The ‘urban squatters’ skateboard park on the South bank in London is one of my favourite examples of a highly specialised, and unofficial, public open space. Benighted planners have as unimaginative an approach to POS as they do to education. It is ONE SIZE FITS ALL – a national curriculum and a national provision of ‘public open space’. The historic standard was ‘7 acres of open space/1000 people’, to go with a national diet of one glass of milk, four slices of bread, meat and two veg, with a fish on a Friday. Cooks have liberated us from wartime diets but wartime POS provision continues. ‘You can have any POS you want, so long as it is green’. But, as the video shows, London’s young, dynamic, agile and multi-ethnic youngsters have other ideas, other tastes, other skills and a harlequin love of coloured space. My conclusion is that the age of Generalised POS is over. The age of Specialised POS has begun. The above example cost the authorities nothing to make and costs them nothing to maintain. It is therefore more SUSTAINABLE than a stupid patch of neglected grass.
Notes (1) other examples of specialised POS welcome (2) I’m not sure but I think the urban space in the video is a consequence of the architecture professions onetime love of pilotis.
great topic but i disagree with your planner comment – if you skim through local planning documents they differ quite widely, there isn’t this one size fits all diktat you imagine. yes there is national policy guidance, but local authorities are allowed to interpret it as they see fit. Cabe Space (sadly now to be axed) also encourages a plural approach to creating urban space. there are loads of case studies, all different, lots created with the involvement of local communities in design and creation, on their website.
there are several skate parks provided my municipal arrangements across the country.
as are there kids playgrounds.
and community gardens, growing spaces, city farms…
i grew up in a city in the midlands where local planning had almost excised green space in favour of concrete paving. that made for a pretty forlorn environment too.
planning has been on a localism trajectory for a long time – it will be sped up by the localism bill where communities (and the Big Society) will have more say over how local places are shaped. i hope you get what you’re looking for. i just disagree with the idea we’re living in a stalinist state that doesn’t already supply any of these things.
I take your point about community initiatives and have seen a number of them. But I still think traditional parks departments are very traditionally minded. They favour the classic park uses (walking dogs, soccer, rose gardens etc) and, so far as I know, do not encourage/support the adventurous open space uses.
You are right that I was once a member of the RTPI but I saw the error of my ways and resigned after about one year! But you are wrong about me thinking we live in a Stalinst state.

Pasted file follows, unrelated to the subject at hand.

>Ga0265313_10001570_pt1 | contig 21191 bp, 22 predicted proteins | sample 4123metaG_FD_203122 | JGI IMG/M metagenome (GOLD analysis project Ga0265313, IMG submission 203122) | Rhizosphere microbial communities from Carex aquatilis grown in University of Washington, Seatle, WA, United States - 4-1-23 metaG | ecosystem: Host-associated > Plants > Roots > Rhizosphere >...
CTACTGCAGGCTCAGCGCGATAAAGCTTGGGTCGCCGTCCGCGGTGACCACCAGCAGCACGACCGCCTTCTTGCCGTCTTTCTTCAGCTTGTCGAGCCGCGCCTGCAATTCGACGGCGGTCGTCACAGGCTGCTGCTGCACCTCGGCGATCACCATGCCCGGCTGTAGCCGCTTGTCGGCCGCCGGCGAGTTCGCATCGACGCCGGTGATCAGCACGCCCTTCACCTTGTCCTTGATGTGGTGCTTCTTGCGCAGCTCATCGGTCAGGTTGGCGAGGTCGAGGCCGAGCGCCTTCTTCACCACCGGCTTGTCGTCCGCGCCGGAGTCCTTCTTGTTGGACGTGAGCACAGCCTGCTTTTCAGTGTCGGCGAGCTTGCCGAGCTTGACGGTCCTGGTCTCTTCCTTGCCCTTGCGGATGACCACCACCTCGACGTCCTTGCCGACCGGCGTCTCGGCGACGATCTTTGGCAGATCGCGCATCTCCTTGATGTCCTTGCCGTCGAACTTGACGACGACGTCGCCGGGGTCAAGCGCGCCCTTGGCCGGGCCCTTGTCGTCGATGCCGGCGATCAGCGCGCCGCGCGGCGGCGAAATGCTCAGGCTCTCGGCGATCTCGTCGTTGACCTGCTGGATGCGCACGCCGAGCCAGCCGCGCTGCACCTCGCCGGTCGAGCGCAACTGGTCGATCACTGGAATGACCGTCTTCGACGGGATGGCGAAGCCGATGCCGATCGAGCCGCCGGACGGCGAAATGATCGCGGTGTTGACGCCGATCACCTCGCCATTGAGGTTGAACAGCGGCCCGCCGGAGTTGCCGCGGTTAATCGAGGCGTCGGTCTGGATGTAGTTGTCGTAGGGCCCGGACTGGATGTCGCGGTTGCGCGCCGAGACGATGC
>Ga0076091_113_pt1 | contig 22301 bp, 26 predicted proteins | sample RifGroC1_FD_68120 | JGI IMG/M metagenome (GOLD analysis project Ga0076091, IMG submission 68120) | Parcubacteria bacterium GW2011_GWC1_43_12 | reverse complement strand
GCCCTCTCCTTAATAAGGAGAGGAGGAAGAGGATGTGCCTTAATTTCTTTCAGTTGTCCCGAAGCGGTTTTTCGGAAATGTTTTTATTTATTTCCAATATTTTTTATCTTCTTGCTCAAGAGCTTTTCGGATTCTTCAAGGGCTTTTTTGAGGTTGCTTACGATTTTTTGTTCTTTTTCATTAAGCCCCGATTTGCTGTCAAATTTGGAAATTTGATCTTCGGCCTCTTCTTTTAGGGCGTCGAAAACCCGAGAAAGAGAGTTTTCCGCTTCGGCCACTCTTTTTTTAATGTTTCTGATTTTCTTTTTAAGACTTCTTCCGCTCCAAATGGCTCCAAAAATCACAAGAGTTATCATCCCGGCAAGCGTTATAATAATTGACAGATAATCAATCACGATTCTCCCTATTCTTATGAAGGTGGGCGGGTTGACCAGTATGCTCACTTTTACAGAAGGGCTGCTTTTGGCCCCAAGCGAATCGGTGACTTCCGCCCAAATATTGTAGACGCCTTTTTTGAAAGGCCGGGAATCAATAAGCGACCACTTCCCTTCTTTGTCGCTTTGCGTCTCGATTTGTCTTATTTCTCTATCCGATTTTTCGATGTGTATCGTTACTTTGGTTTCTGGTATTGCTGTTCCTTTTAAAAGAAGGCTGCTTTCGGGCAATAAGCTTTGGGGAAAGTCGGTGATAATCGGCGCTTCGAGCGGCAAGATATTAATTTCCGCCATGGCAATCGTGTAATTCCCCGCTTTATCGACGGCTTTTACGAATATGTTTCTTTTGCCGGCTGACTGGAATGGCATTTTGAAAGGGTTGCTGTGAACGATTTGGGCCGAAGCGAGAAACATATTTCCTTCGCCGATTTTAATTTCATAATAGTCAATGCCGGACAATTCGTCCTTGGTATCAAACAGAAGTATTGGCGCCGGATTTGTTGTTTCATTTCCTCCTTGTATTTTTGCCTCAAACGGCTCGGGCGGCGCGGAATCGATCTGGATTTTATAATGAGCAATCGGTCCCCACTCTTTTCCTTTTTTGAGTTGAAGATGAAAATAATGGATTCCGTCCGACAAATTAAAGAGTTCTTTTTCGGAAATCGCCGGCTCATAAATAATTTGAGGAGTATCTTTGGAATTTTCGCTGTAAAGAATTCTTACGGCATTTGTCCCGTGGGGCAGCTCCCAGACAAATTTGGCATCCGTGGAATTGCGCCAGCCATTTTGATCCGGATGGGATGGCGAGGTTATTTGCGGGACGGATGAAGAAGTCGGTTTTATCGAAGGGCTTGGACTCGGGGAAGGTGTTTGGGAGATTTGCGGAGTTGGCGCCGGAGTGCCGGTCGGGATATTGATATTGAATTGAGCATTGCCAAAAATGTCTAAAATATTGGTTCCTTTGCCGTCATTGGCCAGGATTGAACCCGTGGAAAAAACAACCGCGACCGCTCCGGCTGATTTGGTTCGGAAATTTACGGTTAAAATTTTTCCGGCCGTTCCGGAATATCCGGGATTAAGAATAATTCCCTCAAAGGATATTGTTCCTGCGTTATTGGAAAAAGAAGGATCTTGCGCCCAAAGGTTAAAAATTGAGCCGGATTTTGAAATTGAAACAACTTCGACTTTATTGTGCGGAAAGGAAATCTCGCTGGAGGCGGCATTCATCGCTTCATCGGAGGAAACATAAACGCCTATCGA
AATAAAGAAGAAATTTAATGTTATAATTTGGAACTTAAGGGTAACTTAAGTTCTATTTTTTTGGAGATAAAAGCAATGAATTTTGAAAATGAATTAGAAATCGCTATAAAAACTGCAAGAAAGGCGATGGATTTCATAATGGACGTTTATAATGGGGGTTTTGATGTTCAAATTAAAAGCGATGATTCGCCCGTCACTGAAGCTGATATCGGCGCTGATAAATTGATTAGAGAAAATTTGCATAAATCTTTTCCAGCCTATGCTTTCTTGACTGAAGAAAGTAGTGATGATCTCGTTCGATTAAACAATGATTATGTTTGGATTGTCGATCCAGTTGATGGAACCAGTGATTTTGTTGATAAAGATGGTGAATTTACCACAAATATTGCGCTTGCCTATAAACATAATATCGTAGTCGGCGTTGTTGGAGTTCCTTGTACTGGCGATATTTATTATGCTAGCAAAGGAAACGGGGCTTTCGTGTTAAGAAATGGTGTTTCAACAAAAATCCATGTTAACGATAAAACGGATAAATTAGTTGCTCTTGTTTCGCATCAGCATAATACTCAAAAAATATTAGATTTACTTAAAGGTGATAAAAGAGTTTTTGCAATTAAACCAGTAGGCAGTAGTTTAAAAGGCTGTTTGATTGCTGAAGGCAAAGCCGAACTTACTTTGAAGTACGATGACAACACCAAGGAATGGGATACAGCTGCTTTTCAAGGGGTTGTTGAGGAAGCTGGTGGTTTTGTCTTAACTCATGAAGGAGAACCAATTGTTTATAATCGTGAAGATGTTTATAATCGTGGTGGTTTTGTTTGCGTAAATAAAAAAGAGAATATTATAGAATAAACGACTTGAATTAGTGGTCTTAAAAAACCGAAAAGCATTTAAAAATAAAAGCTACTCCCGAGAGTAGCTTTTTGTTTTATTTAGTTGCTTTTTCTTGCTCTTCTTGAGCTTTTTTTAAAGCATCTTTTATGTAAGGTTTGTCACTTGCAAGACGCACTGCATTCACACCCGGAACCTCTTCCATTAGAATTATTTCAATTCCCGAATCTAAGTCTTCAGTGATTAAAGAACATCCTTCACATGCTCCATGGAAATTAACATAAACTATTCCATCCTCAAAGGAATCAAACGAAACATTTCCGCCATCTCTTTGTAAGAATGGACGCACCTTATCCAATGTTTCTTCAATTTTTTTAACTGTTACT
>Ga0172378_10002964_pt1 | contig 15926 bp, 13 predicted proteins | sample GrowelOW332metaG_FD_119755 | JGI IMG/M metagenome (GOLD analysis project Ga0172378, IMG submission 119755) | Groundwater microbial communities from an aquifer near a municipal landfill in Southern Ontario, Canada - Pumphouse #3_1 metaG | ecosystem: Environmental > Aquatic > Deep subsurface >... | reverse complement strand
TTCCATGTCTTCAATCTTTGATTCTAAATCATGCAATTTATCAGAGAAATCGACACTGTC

Here is a paragraph from an essay on Political Parks as a component of diversified parks (sorry you have to scroll down to reach the text in each section):
Governments are run by parties. In The Politics of Park Design, Galen Cranz demonstrated the inseparability of parks from politics (Cranz, 1982). Only one government can run a country, but parks can be managed to suit all the political colours. A Capitalist Park would be privately owned and managed. We could expect a high standard of order, and high prices for the attractions. A Socialist Park would have everything run by the people for the people. A Social Democrat Park would have public facilities in public ownership but would use the market economy to run cafes, beer gardens, carousels, rides and other attractions. A Green Party Park would be planned with ecological objectives to conserve the world’s resources. In a Cooperative Park, people would work cooperatively for the greatest good of the greatest number. The results could provide an interesting commentary on political systems.
Interesting. Emergent Urbanism embeds the dialogue of the regional v the local in considering appropriate governance structures and planning scales.
[ http://emergenturbanism.com/2009/01/06/regional-complexity-and-local-community/ ]
Though the geometry differs, the Sierpinski carpet, is curiously reminiscent of the GLC Open Space diagram.
There are some similarlities.
Seems there are some interesting ideas emerging on appropriate traffic control in different contexts…[ http://emergenturbanism.net/2010/08/roads-fit-for-people ]
This is rethinking at the local level. I wonder what impact it has on collector, feeder and distributor roads?
More on Fractal Planning. [ http://www.slideshare.net/mhelie/urban-complexitys-role-in-a-practical-emergent-urbanism ]
My cynical view is that transport planners have done well for transport planners and badly for transport planning.